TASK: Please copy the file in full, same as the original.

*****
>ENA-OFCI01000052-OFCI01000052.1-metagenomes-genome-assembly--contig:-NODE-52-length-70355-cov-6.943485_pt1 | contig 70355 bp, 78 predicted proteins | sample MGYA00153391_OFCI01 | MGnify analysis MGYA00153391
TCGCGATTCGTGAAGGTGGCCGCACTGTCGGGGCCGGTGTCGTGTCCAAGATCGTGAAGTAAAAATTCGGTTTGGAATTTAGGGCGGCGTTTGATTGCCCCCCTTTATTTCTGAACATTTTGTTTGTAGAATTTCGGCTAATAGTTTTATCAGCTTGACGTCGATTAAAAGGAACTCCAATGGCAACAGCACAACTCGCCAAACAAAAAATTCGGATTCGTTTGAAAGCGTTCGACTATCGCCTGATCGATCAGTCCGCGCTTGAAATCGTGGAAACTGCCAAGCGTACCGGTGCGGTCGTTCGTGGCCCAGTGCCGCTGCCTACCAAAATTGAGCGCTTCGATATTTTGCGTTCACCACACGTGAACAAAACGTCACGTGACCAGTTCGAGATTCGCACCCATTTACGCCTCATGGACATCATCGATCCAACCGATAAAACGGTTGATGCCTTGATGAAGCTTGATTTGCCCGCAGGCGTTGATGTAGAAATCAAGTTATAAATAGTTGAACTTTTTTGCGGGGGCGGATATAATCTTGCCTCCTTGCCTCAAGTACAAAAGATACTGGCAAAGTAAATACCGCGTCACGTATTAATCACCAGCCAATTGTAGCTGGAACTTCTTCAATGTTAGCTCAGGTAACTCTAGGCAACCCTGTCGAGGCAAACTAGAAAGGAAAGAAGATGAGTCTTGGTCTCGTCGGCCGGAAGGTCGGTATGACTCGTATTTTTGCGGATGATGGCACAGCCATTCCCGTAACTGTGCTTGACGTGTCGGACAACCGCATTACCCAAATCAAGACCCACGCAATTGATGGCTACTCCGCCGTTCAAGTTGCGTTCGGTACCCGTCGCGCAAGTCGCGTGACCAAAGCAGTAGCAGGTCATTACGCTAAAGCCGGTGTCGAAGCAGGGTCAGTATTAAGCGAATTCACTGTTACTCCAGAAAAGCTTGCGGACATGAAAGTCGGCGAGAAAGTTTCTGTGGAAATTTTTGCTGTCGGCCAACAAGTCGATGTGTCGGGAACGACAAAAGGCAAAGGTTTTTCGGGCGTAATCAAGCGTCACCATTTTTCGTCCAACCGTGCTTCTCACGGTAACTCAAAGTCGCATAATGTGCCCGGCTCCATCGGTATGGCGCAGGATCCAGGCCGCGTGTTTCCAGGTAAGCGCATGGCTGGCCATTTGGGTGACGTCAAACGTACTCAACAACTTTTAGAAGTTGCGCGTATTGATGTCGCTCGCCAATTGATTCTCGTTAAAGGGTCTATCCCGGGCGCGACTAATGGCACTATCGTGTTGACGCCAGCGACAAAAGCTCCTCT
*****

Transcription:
>ENA-OFCI01000052-OFCI01000052.1-metagenomes-genome-assembly--contig:-NODE-52-length-70355-cov-6.943485_pt1 | contig 70355 bp, 78 predicted proteins | sample MGYA00153391_OFCI01 | MGnify analysis MGYA00153391
TCGCGATTCGTGAAGGTGGCCGCACTGTCGGGGCCGGTGTCGTGTCCAAGATCGTGAAGTAAAAATTCGGTTTGGAATTTAGGGCGGCGTTTGATTGCCCCCCTTTATTTCTGAACATTTTGTTTGTAGAATTTCGGCTAATAGTTTTATCAGCTTGACGTCGATTAAAAGGAACTCCAATGGCAACAGCACAACTCGCCAAACAAAAAATTCGGATTCGTTTGAAAGCGTTCGACTATCGCCTGATCGATCAGTCCGCGCTTGAAATCGTGGAAACTGCCAAGCGTACCGGTGCGGTCGTTCGTGGCCCAGTGCCGCTGCCTACCAAAATTGAGCGCTTCGATATTTTGCGTTCACCACACGTGAACAAAACGTCACGTGACCAGTTCGAGATTCGCACCCATTTACGCCTCATGGACATCATCGATCCAACCGATAAAACGGTTGATGCCTTGATGAAGCTTGATTTGCCCGCAGGCGTTGATGTAGAAATCAAGTTATAAATAGTTGAACTTTTTTGCGGGGGCGGATATAATCTTGCCTCCTTGCCTCAAGTACAAAAGATACTGGCAAAGTAAATACCGCGTCACGTATTAATCACCAGCCAATTGTAGCTGGAACTTCTTCAATGTTAGCTCAGGTAACTCTAGGCAACCCTGTCGAGGCAAACTAGAAAGGAAAGAAGATGAGTCTTGGTCTCGTCGGCCGGAAGGTCGGTATGACTCGTATTTTTGCGGATGATGGCACAGCCATTCCCGTAACTGTGCTTGACGTGTCGGACAACCGCATTACCCAAATCAAGACCCACGCAATTGATGGCTACTCCGCCGTTCAAGTTGCGTTCGGTACCCGTCGCGCAAGTCGCGTGACCAAAGCAGTAGCAGGTCATTACGCTAAAGCCGGTGTCGAAGCAGGGTCAGTATTAAGCGAATTCACTGTTACTCCAGAAAAGCTTGCGGACATGAAAGTCGGCGAGAAAGTTTCTGTGGAAATTTTTGCTGTCGGCCAACAAGTCGATGTGTCGGGAACGACAAAAGGCAAAGGTTTTTCGGGCGTAATCAAGCGTCACCATTTTTCGTCCAACCGTGCTTCTCACGGTAACTCAAAGTCGCATAATGTGCCCGGCTCCATCGGTATGGCGCAGGATCCAGGCCGCGTGTTTCCAGGTAAGCGCATGGCTGGCCATTTGGGTGACGTCAAACGTACTCAACAACTTTTAGAAGTTGCGCGTATTGATGTCGCTCGCCAATTGATTCTCGTTAAAGGGTCTATCCCGGGCGCGACTAATGGCACTATCGTGTTGACGCCAGCGACAAAAGCTCCTCT